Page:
3 Steps to Creating a Product Page That Sells

Setting up a product page doesn’t have to be rocket science. Follow these three steps to create a product page that sells.

 Step 1: Select the Perfect Product

Product selection is where you can let your creative, marketing skills shine. Javier Melendez put it best in PromoKitchen’s recent #FollowUpFriday when he stated that a distributor’s “input is more valuable than the product being pitched.” Javier urges other distributors, to “be more of a partner, not just an order taker.” Afterall, you know your client’s brand guidelines and can find a product that not only falls in line with their requirements but will leave a lasting impression on every shopper who receives that item.

When choosing products, it’s important to make sure they align with the company’s culture, brand image, and goals. For example, Emirates is perceived as a high-end flying experience so offering a product that reflects that perceived image is essential. Promo Marketing Magazine recently published an article on how airlines, like Emirates, have started increasing the quality of in-flight branded products like blankets, pillows, and earbuds. As a result, the theft of these products has also increased as more and more people try to sneak these products off of the planes and into their homes. While we don’t promote theft, we do support choosing promotional products that customers can’t get enough of.

If your client doesn’t have a lot of wiggle room in their budget to opt for higher quality products, you can still use your creativity to deliver a high-quality product experience by getting creative with decoration and artwork. For example, Quality Logo Products published a blog that highlighted the creative artwork placement done by the Leo Burnett Advertising Agency in a promotion run for a yoga studio. The campaign centered around branded bendy straws that were given out to customers at a nearby juice bar. Based on the image below, you can see how they hit a home run with their creative artwork placement.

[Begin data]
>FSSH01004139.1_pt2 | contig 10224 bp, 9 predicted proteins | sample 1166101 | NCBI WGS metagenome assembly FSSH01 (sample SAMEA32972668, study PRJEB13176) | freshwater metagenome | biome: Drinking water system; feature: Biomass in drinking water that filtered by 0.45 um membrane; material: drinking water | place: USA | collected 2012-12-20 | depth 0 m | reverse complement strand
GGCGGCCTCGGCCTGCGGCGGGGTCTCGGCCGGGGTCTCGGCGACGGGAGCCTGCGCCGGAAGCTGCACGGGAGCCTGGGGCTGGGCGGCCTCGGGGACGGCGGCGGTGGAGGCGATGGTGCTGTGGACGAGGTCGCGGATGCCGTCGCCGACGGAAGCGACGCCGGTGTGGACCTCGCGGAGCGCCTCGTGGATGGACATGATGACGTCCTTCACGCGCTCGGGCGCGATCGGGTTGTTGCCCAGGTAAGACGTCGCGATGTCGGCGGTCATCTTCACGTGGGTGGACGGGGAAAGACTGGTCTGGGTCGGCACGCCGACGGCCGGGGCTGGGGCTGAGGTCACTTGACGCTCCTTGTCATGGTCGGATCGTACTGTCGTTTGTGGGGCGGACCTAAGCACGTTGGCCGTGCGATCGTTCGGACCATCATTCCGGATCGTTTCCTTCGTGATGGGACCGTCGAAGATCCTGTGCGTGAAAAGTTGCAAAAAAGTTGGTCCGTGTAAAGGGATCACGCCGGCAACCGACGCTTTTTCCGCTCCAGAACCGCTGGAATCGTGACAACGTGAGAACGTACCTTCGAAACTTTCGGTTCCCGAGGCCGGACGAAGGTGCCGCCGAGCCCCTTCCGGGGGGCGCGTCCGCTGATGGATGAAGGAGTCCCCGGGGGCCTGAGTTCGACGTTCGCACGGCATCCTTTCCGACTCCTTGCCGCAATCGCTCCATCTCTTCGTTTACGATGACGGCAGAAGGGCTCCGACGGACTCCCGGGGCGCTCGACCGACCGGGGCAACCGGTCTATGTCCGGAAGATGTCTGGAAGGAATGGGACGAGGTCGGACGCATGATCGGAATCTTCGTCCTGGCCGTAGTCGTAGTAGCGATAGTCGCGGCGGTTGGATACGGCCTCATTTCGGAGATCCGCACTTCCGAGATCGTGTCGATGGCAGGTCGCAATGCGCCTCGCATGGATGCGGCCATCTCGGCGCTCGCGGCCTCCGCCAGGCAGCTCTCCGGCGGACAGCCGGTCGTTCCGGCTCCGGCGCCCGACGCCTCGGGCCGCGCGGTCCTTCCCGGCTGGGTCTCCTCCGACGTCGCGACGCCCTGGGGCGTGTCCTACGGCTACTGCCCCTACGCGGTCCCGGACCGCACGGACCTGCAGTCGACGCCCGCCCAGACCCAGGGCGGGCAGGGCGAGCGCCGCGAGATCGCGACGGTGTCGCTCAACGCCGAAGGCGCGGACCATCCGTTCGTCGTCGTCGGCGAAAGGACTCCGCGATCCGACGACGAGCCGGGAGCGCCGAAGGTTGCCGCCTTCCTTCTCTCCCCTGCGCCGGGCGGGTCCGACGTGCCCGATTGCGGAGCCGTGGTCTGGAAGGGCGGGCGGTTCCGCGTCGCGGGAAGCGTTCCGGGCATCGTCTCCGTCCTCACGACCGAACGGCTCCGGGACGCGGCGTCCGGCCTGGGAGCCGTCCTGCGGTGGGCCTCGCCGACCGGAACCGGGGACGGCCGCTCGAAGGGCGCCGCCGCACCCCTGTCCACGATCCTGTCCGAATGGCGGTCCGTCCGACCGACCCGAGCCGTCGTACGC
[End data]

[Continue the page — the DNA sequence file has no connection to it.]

Step 2: Gather Product Images

After you have selected the store items, you’ll want to make sure you have the proper product images ready to upload to the store. Afterall, as HubSpot’s Braden Becker wrote, “If a picture is worth a thousand words, a stunning product picture is worth a thousand website visits.”

You may already have images from the supplier but if not you can easily and inexpensively set up your own impromptu photo shoot. HubSpot has a fantastic read that walks you through some of the basics of product photography and provides guidance on equipment and lighting.

Regardless of whether you are using your own photos or the suppliers, you’ll want to make sure that the images:

  • – Show Off the Product Features
  • – Highlight Any Logo or Personalization Locations
  • – Are Ideal for Side By Side Image Groups & Virtual Samples (Where Appropriate)
  • – Have a Consistent Layout and View (i.e. Top-Down vs. Straight On)
  • – Are High Quality